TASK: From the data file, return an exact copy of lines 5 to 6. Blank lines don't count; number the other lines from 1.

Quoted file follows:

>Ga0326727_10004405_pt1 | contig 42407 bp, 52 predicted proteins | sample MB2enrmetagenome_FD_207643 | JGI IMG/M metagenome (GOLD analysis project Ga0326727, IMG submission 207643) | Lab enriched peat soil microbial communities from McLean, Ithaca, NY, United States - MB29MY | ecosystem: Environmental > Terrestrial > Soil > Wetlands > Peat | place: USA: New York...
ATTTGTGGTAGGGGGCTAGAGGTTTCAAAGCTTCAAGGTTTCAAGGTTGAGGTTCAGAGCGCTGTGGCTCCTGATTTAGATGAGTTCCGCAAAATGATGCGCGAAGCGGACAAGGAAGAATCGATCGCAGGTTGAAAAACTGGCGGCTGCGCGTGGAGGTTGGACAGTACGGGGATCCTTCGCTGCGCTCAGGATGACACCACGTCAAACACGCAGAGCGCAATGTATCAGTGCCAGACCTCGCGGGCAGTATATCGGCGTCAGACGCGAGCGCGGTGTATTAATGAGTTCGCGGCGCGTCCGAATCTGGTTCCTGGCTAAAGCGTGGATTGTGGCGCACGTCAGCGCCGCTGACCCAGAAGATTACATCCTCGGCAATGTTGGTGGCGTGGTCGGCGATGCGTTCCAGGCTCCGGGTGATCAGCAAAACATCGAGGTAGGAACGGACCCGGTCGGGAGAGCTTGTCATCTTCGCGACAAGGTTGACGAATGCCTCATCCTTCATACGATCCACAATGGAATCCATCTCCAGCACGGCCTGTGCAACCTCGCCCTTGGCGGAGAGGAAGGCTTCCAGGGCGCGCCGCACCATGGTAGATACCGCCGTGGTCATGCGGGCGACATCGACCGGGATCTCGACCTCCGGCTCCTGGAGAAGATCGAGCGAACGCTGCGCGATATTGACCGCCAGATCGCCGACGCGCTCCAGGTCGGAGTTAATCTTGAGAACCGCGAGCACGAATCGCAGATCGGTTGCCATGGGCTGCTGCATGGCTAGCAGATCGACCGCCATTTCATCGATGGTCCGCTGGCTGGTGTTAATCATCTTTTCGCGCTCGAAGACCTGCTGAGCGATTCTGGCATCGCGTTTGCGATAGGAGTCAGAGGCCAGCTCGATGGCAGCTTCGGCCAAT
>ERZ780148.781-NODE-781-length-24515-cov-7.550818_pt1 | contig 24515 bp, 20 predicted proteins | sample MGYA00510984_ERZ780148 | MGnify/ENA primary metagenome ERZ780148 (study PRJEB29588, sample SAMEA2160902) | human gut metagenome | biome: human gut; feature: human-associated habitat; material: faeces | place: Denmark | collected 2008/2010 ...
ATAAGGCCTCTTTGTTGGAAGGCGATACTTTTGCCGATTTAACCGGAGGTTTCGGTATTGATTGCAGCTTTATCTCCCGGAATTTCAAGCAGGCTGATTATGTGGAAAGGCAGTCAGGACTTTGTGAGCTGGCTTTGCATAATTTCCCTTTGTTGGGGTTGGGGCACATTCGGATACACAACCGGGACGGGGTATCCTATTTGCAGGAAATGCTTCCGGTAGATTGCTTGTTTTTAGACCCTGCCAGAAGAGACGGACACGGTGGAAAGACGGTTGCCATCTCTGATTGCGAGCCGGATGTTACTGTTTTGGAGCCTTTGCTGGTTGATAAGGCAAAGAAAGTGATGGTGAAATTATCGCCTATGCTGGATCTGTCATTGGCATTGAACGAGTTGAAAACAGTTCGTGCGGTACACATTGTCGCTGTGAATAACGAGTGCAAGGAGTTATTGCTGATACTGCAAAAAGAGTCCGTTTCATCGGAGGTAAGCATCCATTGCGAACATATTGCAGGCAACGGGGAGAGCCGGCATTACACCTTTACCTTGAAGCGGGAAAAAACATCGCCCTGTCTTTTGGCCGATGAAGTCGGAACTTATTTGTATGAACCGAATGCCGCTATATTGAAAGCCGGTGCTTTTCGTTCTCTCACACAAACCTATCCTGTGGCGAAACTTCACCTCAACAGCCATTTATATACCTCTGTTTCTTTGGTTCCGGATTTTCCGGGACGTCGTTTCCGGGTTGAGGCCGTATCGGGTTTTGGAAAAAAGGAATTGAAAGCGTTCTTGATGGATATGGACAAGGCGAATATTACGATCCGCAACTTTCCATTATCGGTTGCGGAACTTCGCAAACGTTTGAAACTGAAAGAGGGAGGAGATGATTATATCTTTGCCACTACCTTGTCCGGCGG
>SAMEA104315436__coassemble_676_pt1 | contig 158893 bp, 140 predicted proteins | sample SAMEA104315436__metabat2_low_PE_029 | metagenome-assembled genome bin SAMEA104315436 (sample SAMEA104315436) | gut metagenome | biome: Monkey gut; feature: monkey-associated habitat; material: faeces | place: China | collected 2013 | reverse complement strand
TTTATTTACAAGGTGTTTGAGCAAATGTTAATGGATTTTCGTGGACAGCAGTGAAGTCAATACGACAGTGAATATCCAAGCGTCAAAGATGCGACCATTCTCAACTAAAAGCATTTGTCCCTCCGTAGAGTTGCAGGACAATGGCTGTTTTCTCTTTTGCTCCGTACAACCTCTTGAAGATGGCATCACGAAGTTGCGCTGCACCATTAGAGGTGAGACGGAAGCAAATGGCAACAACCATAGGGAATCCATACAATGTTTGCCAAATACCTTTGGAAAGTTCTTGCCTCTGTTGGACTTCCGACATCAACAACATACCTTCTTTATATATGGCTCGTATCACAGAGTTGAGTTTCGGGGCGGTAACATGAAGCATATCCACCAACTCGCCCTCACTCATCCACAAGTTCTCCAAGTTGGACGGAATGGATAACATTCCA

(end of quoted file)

>SAMEA104315436__coassemble_676_pt1 | contig 158893 bp, 140 predicted proteins | sample SAMEA104315436__metabat2_low_PE_029 | metagenome-assembled genome bin SAMEA104315436 (sample SAMEA104315436) | gut metagenome | biome: Monkey gut; feature: monkey-associated habitat; material: faeces | place: China | collected 2013 | reverse complement strand
TTTATTTACAAGGTGTTTGAGCAAATGTTAATGGATTTTCGTGGACAGCAGTGAAGTCAATACGACAGTGAATATCCAAGCGTCAAAGATGCGACCATTCTCAACTAAAAGCATTTGTCCCTCCGTAGAGTTGCAGGACAATGGCTGTTTTCTCTTTTGCTCCGTACAACCTCTTGAAGATGGCATCACGAAGTTGCGCTGCACCATTAGAGGTGAGACGGAAGCAAATGGCAACAACCATAGGGAATCCATACAATGTTTGCCAAATACCTTTGGAAAGTTCTTGCCTCTGTTGGACTTCCGACATCAACAACATACCTTCTTTATATATGGCTCGTATCACAGAGTTGAGTTTCGGGGCGGTAACATGAAGCATATCCACCAACTCGCCCTCACTCATCCACAAGTTCTCCAAGTTGGACGGAATGGATAACATTCCA